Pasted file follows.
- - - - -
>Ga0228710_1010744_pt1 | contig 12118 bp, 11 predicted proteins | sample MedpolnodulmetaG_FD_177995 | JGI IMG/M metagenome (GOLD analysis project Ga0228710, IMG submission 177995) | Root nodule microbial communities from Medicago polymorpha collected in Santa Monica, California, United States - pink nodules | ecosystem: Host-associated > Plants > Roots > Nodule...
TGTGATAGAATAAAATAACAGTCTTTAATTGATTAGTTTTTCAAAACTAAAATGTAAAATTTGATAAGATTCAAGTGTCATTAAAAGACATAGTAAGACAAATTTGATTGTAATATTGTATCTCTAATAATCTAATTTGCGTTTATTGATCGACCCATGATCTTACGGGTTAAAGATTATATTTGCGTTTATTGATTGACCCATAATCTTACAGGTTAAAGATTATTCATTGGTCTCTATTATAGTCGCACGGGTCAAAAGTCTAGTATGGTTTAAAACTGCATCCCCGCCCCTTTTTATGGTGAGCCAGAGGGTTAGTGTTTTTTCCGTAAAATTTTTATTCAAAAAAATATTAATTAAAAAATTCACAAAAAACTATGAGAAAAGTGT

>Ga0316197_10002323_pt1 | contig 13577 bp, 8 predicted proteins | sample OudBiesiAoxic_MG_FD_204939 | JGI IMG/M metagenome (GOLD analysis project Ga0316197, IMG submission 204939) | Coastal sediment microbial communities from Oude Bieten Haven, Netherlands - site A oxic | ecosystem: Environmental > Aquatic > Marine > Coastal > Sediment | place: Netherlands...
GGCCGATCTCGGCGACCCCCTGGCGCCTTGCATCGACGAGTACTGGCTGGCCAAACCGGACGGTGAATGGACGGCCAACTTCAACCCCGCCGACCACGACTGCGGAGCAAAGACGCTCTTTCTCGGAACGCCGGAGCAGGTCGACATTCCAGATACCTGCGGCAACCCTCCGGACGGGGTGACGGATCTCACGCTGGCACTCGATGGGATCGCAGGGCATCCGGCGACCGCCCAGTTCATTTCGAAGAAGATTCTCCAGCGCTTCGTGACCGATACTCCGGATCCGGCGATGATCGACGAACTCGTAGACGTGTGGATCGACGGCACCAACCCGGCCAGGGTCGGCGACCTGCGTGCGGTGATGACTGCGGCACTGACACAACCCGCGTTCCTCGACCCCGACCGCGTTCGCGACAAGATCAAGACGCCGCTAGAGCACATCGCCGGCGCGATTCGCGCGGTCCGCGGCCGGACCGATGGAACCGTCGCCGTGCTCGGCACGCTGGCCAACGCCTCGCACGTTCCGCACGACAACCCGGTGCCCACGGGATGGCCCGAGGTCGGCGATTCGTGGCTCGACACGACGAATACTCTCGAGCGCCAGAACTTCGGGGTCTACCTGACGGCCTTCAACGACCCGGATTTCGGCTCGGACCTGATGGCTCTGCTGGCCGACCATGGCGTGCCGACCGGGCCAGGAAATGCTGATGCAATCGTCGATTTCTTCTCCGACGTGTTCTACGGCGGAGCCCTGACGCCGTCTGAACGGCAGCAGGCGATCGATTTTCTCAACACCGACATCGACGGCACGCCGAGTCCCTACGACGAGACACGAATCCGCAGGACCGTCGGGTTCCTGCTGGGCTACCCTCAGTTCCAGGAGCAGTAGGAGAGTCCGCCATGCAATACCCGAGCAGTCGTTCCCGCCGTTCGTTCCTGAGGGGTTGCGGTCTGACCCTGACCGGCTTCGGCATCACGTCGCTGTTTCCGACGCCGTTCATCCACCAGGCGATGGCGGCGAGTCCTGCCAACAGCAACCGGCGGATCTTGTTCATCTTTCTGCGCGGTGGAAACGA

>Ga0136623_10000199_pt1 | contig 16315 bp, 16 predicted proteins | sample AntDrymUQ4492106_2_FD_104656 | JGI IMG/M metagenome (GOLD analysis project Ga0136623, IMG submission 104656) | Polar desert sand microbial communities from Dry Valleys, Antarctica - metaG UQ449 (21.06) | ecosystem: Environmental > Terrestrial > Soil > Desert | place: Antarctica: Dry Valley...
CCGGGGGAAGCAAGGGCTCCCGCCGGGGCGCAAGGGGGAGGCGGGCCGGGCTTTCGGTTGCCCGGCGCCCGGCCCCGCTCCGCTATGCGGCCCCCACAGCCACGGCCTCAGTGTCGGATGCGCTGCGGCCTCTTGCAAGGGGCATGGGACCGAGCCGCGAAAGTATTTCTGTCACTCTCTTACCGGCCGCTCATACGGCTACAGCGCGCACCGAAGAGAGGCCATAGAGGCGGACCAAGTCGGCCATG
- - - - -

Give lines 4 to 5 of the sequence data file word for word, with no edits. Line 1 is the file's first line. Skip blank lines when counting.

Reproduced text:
GGCCGATCTCGGCGACCCCCTGGCGCCTTGCATCGACGAGTACTGGCTGGCCAAACCGGACGGTGAATGGACGGCCAACTTCAACCCCGCCGACCACGACTGCGGAGCAAAGACGCTCTTTCTCGGAACGCCGGAGCAGGTCGACATTCCAGATACCTGCGGCAACCCTCCGGACGGGGTGACGGATCTCACGCTGGCACTCGATGGGATCGCAGGGCATCCGGCGACCGCCCAGTTCATTTCGAAGAAGATTCTCCAGCGCTTCGTGACCGATACTCCGGATCCGGCGATGATCGACGAACTCGTAGACGTGTGGATCGACGGCACCAACCCGGCCAGGGTCGGCGACCTGCGTGCGGTGATGACTGCGGCACTGACACAACCCGCGTTCCTCGACCCCGACCGCGTTCGCGACAAGATCAAGACGCCGCTAGAGCACATCGCCGGCGCGATTCGCGCGGTCCGCGGCCGGACCGATGGAACCGTCGCCGTGCTCGGCACGCTGGCCAACGCCTCGCACGTTCCGCACGACAACCCGGTGCCCACGGGATGGCCCGAGGTCGGCGATTCGTGGCTCGACACGACGAATACTCTCGAGCGCCAGAACTTCGGGGTCTACCTGACGGCCTTCAACGACCCGGATTTCGGCTCGGACCTGATGGCTCTGCTGGCCGACCATGGCGTGCCGACCGGGCCAGGAAATGCTGATGCAATCGTCGATTTCTTCTCCGACGTGTTCTACGGCGGAGCCCTGACGCCGTCTGAACGGCAGCAGGCGATCGATTTTCTCAACACCGACATCGACGGCACGCCGAGTCCCTACGACGAGACACGAATCCGCAGGACCGTCGGGTTCCTGCTGGGCTACCCTCAGTTCCAGGAGCAGTAGGAGAGTCCGCCATGCAATACCCGAGCAGTCGTTCCCGCCGTTCGTTCCTGAGGGGTTGCGGTCTGACCCTGACCGGCTTCGGCATCACGTCGCTGTTTCCGACGCCGTTCATCCACCAGGCGATGGCGGCGAGTCCTGCCAACAGCAACCGGCGGATCTTGTTCATCTTTCTGCGCGGTGGAAACGA

>Ga0136623_10000199_pt1 | contig 16315 bp, 16 predicted proteins | sample AntDrymUQ4492106_2_FD_104656 | JGI IMG/M metagenome (GOLD analysis project Ga0136623, IMG submission 104656) | Polar desert sand microbial communities from Dry Valleys, Antarctica - metaG UQ449 (21.06) | ecosystem: Environmental > Terrestrial > Soil > Desert | place: Antarctica: Dry Valley...